“It’s never too late to have a happy childhood,” a wise man once wrote.
Rob here. You just can’t write about yourself in the third person.
Debbie and I met in 2008. It was through the online dating site, eHarmony. I was in Inuvik, NWT, flying folks around the Arctic in a Twin Otter. Debbie was at home in Ottawa, luckily bored enough to log onto the site. We were simultaneously both the first connection on each others’ computers on the first night. Conclude what you will. We met on the night I got home. That was it. Cupid is a bloody marksman.
Debbie grew up in a big family in the Renfrew, Ontario area. She seems to have done a bit of everything: farm kid, competitive horse riding, built a log house, slow pitch baseball, successful curler, all while somehow having a career in insolvency administration, oh, and raising two great kids.
I grew in Toronto. Airplanes were in my blood since I was an early-teenager. I joined the Air Force after high school, and went to on a very fortunate career as a search and rescue helicopter pilot and later a test pilot with the military then the National Research Council in Ottawa. In my spare time I was privileged to fly priceless historic aeroplanes with Vintage Wings of Canada. I am also very fortunate to fly and write pilot report articles about cool new airplanes for Skies Magazine. My two cherished babies are all grown.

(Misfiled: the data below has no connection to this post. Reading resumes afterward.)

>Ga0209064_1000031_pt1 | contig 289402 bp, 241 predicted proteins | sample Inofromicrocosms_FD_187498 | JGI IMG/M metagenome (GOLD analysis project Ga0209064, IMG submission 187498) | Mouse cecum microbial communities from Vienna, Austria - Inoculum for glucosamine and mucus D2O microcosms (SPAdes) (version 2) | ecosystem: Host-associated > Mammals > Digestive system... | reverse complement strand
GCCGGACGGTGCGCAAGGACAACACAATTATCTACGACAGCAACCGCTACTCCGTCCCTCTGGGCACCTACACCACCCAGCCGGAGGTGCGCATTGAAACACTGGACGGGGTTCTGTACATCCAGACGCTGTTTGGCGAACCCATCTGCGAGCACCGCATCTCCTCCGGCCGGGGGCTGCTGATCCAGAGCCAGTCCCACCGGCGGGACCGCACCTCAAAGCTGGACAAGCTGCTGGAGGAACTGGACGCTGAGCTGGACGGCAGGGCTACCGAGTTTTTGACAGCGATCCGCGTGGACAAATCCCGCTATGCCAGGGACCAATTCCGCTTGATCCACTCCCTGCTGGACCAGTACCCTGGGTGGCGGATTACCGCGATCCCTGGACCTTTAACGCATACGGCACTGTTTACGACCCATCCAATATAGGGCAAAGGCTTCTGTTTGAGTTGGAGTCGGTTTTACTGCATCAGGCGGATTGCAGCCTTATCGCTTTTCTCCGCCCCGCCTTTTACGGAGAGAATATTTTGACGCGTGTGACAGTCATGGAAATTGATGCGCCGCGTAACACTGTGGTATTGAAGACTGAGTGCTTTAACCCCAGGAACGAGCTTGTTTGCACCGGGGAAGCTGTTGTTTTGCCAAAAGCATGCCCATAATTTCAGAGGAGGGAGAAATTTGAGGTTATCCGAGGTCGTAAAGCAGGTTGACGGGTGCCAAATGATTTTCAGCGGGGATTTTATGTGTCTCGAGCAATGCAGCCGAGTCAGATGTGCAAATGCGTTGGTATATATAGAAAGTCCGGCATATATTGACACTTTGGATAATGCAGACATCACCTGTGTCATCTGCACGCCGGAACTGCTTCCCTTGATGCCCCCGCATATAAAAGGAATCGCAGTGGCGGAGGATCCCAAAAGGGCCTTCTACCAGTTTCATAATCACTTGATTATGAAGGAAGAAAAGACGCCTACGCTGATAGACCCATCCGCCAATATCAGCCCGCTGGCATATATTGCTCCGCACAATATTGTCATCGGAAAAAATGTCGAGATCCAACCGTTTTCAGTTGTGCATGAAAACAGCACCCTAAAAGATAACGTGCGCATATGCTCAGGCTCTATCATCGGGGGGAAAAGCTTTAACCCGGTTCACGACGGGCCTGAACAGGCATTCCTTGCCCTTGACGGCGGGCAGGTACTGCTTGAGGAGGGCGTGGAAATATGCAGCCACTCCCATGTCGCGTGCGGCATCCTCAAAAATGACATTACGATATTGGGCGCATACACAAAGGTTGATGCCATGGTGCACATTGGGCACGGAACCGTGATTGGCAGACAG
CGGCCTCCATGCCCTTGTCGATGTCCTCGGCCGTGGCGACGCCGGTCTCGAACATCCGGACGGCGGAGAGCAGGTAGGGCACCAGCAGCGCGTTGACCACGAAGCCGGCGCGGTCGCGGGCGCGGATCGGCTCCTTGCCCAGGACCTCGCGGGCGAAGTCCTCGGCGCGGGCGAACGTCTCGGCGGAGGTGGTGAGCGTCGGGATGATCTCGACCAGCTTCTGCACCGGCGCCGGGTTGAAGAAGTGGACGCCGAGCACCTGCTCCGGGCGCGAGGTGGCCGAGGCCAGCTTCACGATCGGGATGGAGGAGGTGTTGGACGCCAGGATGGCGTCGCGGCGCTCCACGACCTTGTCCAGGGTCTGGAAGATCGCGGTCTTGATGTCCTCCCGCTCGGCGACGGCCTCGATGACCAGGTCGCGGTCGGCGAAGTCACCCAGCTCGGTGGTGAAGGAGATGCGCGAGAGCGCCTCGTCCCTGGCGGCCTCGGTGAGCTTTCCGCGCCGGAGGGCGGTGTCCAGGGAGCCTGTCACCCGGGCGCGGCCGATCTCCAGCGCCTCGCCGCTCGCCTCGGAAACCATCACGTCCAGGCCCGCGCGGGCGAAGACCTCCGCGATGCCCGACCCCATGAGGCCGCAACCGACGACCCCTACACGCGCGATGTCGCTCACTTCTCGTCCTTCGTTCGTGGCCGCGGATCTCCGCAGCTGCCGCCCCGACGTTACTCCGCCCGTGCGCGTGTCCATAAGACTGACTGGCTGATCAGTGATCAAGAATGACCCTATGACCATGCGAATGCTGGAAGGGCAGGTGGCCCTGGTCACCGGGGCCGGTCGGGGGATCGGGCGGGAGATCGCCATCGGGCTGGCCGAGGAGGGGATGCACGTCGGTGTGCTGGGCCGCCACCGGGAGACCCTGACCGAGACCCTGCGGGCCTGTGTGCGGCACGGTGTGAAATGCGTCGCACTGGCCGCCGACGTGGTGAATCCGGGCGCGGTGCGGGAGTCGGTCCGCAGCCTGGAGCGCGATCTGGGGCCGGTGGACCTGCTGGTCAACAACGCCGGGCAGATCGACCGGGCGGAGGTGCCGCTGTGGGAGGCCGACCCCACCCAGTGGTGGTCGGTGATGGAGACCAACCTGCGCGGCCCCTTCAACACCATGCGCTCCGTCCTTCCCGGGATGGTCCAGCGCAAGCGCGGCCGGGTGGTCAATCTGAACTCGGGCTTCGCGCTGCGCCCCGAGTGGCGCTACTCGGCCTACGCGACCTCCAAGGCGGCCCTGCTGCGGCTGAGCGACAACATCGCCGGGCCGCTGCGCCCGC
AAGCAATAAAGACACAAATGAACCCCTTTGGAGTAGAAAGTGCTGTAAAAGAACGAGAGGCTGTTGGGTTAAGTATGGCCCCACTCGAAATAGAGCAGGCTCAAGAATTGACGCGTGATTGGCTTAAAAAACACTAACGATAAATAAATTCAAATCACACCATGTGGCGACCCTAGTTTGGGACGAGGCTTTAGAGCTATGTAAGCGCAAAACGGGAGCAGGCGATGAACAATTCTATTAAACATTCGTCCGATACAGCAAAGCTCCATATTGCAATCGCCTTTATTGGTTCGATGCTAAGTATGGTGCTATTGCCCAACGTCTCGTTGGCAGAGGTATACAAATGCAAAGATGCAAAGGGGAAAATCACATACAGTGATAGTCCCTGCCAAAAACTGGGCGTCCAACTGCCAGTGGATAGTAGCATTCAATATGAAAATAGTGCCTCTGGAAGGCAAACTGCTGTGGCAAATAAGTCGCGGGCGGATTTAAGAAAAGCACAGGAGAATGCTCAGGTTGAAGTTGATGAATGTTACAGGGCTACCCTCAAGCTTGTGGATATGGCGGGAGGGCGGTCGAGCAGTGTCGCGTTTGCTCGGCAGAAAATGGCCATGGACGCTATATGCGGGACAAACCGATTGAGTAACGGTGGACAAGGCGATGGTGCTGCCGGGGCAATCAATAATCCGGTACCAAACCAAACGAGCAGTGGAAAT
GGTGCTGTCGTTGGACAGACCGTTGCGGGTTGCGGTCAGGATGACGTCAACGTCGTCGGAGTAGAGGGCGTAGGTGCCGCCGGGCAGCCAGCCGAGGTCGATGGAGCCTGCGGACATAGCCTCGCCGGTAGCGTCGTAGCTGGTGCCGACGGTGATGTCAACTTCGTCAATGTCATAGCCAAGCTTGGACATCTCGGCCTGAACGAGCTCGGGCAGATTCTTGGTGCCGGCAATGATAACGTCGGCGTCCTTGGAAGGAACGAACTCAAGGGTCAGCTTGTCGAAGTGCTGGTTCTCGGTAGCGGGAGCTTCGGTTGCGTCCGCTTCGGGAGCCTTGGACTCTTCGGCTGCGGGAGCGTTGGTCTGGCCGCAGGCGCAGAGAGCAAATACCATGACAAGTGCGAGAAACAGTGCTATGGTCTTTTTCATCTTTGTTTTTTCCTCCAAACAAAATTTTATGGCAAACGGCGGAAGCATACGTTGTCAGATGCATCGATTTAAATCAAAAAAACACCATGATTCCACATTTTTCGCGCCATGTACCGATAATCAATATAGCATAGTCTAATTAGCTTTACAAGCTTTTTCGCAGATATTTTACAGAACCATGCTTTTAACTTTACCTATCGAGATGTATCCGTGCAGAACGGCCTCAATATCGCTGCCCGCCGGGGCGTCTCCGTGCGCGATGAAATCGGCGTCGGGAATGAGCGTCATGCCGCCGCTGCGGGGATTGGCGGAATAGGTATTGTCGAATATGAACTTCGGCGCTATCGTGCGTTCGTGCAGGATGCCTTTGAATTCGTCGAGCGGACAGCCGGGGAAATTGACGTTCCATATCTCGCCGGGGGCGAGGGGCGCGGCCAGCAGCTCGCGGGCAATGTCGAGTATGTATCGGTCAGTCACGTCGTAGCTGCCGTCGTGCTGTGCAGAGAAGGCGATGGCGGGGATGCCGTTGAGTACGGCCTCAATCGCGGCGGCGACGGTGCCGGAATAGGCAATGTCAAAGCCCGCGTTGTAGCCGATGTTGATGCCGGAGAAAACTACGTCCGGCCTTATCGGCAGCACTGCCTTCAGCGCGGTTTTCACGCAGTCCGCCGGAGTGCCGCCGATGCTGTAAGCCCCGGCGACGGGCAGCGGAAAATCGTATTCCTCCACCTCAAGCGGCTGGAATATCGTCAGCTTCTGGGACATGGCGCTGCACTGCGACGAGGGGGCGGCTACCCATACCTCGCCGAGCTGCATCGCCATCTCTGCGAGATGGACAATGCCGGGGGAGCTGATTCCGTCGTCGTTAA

Oh, and Debbie and I built a lovely RV-6 kitplane, named SparkPlug, in which we zoom around when we’re not afloat. Debbie is a whiz at riveting.
About the “trawler thing,” I must confess that neither of us had a smidgin of experience with boats before we bought Casper and committed to live aboard. Crazy, right? For my part, I boldly presumed that an aeronautical career should confer at least a few useful nautical skills. I always counselled pilots never to fly faster than they can think, so I suspect a seven knot trawler will suit me fine. As for Debbie, I’ve never seen her shy away from a dare, a challenge or an adventure. We’ll figure it out.